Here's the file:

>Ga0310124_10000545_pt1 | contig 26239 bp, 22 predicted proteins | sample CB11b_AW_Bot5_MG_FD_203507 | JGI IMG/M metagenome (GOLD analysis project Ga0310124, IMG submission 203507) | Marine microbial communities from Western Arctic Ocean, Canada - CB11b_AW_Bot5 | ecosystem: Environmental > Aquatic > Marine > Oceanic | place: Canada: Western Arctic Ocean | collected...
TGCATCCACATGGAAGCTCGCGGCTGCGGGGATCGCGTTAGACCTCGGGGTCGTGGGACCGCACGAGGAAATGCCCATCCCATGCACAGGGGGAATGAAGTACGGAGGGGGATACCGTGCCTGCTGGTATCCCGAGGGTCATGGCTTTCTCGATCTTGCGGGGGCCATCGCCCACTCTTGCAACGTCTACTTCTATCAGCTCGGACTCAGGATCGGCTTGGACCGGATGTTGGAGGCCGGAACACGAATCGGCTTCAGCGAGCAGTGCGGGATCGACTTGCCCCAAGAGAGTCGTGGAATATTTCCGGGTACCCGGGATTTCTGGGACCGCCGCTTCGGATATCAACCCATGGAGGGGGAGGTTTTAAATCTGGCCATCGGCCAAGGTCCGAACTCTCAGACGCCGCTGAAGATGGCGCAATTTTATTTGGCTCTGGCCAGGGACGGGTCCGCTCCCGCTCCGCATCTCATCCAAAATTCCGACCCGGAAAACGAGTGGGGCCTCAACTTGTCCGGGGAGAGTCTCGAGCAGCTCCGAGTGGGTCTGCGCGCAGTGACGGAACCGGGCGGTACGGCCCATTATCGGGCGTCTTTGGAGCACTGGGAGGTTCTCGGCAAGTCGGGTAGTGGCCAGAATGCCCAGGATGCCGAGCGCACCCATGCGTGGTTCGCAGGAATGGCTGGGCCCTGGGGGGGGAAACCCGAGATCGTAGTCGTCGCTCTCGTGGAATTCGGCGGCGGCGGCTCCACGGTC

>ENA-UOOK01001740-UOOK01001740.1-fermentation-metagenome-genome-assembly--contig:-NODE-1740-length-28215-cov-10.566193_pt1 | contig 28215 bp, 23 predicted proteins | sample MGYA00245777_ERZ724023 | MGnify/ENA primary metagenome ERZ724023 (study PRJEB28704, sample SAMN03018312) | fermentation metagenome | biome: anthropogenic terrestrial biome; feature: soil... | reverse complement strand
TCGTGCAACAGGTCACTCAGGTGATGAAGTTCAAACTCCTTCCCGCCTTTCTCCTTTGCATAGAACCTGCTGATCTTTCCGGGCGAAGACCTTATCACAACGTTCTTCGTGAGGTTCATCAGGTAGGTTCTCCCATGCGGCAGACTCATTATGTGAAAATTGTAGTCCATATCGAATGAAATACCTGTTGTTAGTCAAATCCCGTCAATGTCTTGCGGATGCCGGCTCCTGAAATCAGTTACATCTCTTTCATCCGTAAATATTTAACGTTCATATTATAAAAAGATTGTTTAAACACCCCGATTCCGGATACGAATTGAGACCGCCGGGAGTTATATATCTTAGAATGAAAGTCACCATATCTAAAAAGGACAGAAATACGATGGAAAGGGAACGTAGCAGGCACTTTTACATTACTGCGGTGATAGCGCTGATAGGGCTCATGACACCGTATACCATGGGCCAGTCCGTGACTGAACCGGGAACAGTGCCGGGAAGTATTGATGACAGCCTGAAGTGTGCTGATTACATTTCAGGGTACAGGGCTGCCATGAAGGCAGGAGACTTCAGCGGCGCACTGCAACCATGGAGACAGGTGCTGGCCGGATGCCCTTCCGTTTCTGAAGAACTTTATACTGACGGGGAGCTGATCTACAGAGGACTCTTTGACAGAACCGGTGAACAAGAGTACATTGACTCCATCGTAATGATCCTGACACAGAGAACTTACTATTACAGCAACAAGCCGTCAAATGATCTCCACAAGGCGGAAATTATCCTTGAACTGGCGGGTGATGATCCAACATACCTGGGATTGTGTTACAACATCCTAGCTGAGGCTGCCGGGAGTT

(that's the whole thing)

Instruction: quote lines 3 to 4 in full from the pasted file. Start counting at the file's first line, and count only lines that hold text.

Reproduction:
>ENA-UOOK01001740-UOOK01001740.1-fermentation-metagenome-genome-assembly--contig:-NODE-1740-length-28215-cov-10.566193_pt1 | contig 28215 bp, 23 predicted proteins | sample MGYA00245777_ERZ724023 | MGnify/ENA primary metagenome ERZ724023 (study PRJEB28704, sample SAMN03018312) | fermentation metagenome | biome: anthropogenic terrestrial biome; feature: soil... | reverse complement strand
TCGTGCAACAGGTCACTCAGGTGATGAAGTTCAAACTCCTTCCCGCCTTTCTCCTTTGCATAGAACCTGCTGATCTTTCCGGGCGAAGACCTTATCACAACGTTCTTCGTGAGGTTCATCAGGTAGGTTCTCCCATGCGGCAGACTCATTATGTGAAAATTGTAGTCCATATCGAATGAAATACCTGTTGTTAGTCAAATCCCGTCAATGTCTTGCGGATGCCGGCTCCTGAAATCAGTTACATCTCTTTCATCCGTAAATATTTAACGTTCATATTATAAAAAGATTGTTTAAACACCCCGATTCCGGATACGAATTGAGACCGCCGGGAGTTATATATCTTAGAATGAAAGTCACCATATCTAAAAAGGACAGAAATACGATGGAAAGGGAACGTAGCAGGCACTTTTACATTACTGCGGTGATAGCGCTGATAGGGCTCATGACACCGTATACCATGGGCCAGTCCGTGACTGAACCGGGAACAGTGCCGGGAAGTATTGATGACAGCCTGAAGTGTGCTGATTACATTTCAGGGTACAGGGCTGCCATGAAGGCAGGAGACTTCAGCGGCGCACTGCAACCATGGAGACAGGTGCTGGCCGGATGCCCTTCCGTTTCTGAAGAACTTTATACTGACGGGGAGCTGATCTACAGAGGACTCTTTGACAGAACCGGTGAACAAGAGTACATTGACTCCATCGTAATGATCCTGACACAGAGAACTTACTATTACAGCAACAAGCCGTCAAATGATCTCCACAAGGCGGAAATTATCCTTGAACTGGCGGGTGATGATCCAACATACCTGGGATTGTGTTACAACATCCTAGCTGAGGCTGCCGGGAGTT